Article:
With the same title the balkan trapdeveloped the historian Francisco Vega one of the best essays ever written on that eastern corner of Europe.
If communism had not been an anomaly, nor had it been an experience detached from history, but rather had a long political logic, the matter ended, at least for Yugoslavia, with a very high price: dismemberment and civil wars. Massacres that many of us still keep in our memory, like the one in the Sarajevo market.
However, and as is customary for public opinion regarding any more or less close war, the Yugoslav atomization became a great mess drenched in blood. In a nationalist crime show.
The media quickly decided who were the good guys and who were the bad guys.
The Bosnians were good, although they were financed by the Arabs, who thus saw the opportunity to enter Europe. Croatia, financed by Germany, also aroused sympathy. Naturally, the massacres perpetrated by these last two republics were carefully silenced by the Western press.
The real villains were the Serbs, the last defenders of the unity of the country of titus. In fact, and as a last lesson, Belgrade was bombed in 1999 under the order of the socialist Javier Solana, then Secretary of NATO. Oh, Guernica.
Much has happened since then and, thank heaven, tensions are less heated. Serbian nationalism has in the tennis player Novak Djokovic to his best-known figure. Also for leading the global anti-vaccine movement.
[Opinión: Las dos caras de Sánchez: europeísta fuera, populista en casa]
And the thorny point, today, in the old Balkans continues to be Kosovo, which the Serbs consider, appealing to their glorious history, an inseparable part of their own homeland.
In this conflictive issue, Spain forms a small group of States that does not recognize the independence happily declared by the Kosovars. And it does not do it for fear that such recognition could open the melon of Iberian nationalism. Already pulling very mature, by the way.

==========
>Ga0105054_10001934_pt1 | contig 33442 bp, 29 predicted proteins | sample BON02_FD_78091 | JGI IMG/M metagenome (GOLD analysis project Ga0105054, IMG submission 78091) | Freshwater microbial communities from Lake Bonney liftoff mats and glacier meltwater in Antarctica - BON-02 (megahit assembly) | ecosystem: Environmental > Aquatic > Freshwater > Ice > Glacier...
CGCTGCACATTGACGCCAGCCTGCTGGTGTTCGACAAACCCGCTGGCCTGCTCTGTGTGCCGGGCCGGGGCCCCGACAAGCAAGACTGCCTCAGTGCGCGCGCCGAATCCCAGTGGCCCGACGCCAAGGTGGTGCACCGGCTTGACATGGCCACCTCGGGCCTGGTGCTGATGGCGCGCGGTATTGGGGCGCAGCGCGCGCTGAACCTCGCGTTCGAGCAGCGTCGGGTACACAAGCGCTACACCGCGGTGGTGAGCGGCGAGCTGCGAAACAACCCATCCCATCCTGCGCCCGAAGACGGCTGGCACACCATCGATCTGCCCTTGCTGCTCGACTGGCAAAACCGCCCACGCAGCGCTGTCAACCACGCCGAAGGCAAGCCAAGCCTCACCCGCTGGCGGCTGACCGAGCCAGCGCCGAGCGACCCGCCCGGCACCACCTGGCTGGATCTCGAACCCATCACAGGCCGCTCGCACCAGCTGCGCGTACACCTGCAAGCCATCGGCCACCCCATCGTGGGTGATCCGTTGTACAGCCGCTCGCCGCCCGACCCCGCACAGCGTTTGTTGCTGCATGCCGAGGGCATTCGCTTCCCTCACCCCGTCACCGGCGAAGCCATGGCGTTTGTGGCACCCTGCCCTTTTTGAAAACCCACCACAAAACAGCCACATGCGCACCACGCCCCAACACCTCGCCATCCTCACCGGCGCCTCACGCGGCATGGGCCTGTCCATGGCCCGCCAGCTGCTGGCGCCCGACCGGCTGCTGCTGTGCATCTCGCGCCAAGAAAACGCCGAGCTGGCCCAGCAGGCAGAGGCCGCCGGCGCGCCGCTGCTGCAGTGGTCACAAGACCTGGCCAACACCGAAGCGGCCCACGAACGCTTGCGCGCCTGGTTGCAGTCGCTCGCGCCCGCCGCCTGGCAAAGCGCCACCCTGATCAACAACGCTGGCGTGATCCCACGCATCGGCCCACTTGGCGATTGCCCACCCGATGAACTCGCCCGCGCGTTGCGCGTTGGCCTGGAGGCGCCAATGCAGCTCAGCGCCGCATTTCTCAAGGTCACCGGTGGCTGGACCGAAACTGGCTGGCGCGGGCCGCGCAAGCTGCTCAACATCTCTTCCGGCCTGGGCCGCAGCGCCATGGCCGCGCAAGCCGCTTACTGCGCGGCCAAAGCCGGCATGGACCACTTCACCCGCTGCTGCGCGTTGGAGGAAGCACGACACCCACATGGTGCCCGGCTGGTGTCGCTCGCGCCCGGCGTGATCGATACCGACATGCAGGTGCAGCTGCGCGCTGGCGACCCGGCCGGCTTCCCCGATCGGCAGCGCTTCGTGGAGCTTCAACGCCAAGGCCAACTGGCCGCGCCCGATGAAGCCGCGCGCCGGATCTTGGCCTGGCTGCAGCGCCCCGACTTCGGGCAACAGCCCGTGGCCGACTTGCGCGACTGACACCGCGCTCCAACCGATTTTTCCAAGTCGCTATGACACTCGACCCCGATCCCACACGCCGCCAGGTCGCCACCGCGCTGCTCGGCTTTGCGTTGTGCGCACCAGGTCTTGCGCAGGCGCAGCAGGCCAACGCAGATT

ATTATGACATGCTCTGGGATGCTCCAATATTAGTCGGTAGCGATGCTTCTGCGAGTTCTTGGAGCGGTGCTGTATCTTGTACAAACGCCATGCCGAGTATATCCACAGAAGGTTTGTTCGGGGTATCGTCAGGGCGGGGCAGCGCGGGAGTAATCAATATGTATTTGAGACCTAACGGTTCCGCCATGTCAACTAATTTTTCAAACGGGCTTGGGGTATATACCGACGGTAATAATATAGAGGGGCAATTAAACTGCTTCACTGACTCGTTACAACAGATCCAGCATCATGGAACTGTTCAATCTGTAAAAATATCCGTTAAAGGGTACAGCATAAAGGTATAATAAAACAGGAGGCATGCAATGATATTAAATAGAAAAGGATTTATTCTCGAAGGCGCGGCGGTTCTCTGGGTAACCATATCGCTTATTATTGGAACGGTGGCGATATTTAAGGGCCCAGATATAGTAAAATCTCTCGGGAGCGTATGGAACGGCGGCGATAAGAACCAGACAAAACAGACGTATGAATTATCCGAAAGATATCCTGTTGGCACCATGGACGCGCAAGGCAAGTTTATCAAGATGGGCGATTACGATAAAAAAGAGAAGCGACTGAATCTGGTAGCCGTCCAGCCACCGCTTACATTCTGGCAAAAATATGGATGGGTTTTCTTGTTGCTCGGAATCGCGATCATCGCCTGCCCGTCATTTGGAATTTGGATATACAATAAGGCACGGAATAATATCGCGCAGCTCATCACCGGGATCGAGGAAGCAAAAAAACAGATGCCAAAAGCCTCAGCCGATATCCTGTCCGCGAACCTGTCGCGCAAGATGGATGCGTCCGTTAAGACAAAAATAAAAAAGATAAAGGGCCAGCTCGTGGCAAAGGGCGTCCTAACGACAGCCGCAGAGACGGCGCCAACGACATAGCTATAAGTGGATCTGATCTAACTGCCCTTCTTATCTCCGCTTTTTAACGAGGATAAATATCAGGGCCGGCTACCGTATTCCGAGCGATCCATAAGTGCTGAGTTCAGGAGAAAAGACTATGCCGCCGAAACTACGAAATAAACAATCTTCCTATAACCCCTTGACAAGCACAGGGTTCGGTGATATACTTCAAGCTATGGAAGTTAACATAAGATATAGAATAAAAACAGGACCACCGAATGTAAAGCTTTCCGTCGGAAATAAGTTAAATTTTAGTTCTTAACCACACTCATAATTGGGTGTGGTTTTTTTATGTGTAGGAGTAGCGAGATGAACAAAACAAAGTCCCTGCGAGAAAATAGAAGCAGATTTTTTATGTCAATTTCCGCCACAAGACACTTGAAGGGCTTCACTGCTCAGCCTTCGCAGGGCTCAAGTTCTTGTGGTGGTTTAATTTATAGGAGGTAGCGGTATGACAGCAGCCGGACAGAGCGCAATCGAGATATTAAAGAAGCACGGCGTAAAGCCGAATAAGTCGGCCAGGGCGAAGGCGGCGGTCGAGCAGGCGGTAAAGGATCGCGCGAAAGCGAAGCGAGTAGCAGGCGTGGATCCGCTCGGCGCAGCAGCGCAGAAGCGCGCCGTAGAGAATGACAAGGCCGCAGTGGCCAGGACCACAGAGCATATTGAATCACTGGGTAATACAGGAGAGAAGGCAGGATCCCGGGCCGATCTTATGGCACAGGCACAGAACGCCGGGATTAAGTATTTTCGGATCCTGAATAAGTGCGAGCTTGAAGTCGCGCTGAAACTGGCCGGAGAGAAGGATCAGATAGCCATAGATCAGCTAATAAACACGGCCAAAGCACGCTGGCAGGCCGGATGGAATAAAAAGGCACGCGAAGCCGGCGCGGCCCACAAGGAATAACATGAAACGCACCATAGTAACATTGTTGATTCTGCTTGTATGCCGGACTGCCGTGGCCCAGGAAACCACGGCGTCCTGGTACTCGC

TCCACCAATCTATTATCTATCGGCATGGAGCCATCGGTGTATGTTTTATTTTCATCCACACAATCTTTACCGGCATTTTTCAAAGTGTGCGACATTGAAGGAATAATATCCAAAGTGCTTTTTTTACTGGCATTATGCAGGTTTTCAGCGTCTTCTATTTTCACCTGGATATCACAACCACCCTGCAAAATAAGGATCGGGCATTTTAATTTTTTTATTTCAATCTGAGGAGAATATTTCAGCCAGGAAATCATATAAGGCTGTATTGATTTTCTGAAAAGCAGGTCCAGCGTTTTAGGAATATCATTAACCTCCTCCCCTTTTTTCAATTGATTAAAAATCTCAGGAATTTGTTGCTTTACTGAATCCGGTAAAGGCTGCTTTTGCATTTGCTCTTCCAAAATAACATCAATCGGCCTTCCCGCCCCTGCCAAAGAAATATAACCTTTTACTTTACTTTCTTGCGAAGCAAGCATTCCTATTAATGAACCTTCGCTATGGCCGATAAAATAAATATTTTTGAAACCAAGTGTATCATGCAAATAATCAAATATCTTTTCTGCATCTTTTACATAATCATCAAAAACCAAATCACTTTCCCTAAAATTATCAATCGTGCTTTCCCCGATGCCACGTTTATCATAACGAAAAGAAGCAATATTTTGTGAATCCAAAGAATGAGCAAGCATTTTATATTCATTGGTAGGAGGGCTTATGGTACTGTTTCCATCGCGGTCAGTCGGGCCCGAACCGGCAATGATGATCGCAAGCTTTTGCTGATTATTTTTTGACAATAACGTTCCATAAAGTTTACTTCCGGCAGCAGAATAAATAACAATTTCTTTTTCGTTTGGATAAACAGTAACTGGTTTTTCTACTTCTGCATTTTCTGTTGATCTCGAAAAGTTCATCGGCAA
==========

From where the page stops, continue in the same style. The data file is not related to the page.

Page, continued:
Pedro Sanchez There has been a wander these days by that old powder keg of Europe. With triumphant airs and received with great pomp (Belgrade woke up colorful with red and white flags), the Spanish president has been in charge of giving a boost to the negotiations for entry into the EU of several local nations, such as Albania or North Macedonia, unblocked Bulgarian or Greek reluctance.
To Sánchez (who was already a young adviser to Carlos Westendorp in the UN mission in Bosnia) is proud when he leaves Spain. He is happy.
It is not surprising, given the unruly courtyard that is his Government, an impossible mix of deranged feminists, monstrous vanities and gray men. Perhaps a future is projected by the worlds of God, far from this complicated nation.
These days I was thinking of the American simile. If the traditional dynamic of US presidents has consisted of a first foreign term (almost none of their attributions are outside that scope) and a second domestic term, Sánchez could already be busy summarizing his first and probably only term in foreign policy. . Probably because of intelligence and, also, because he knows that in Spain he is not very well liked.
Successfully completing the last foreign mission, the Balkans may not be exactly a trap for him. But a step already surpassed towards a promising future in the international spheres.
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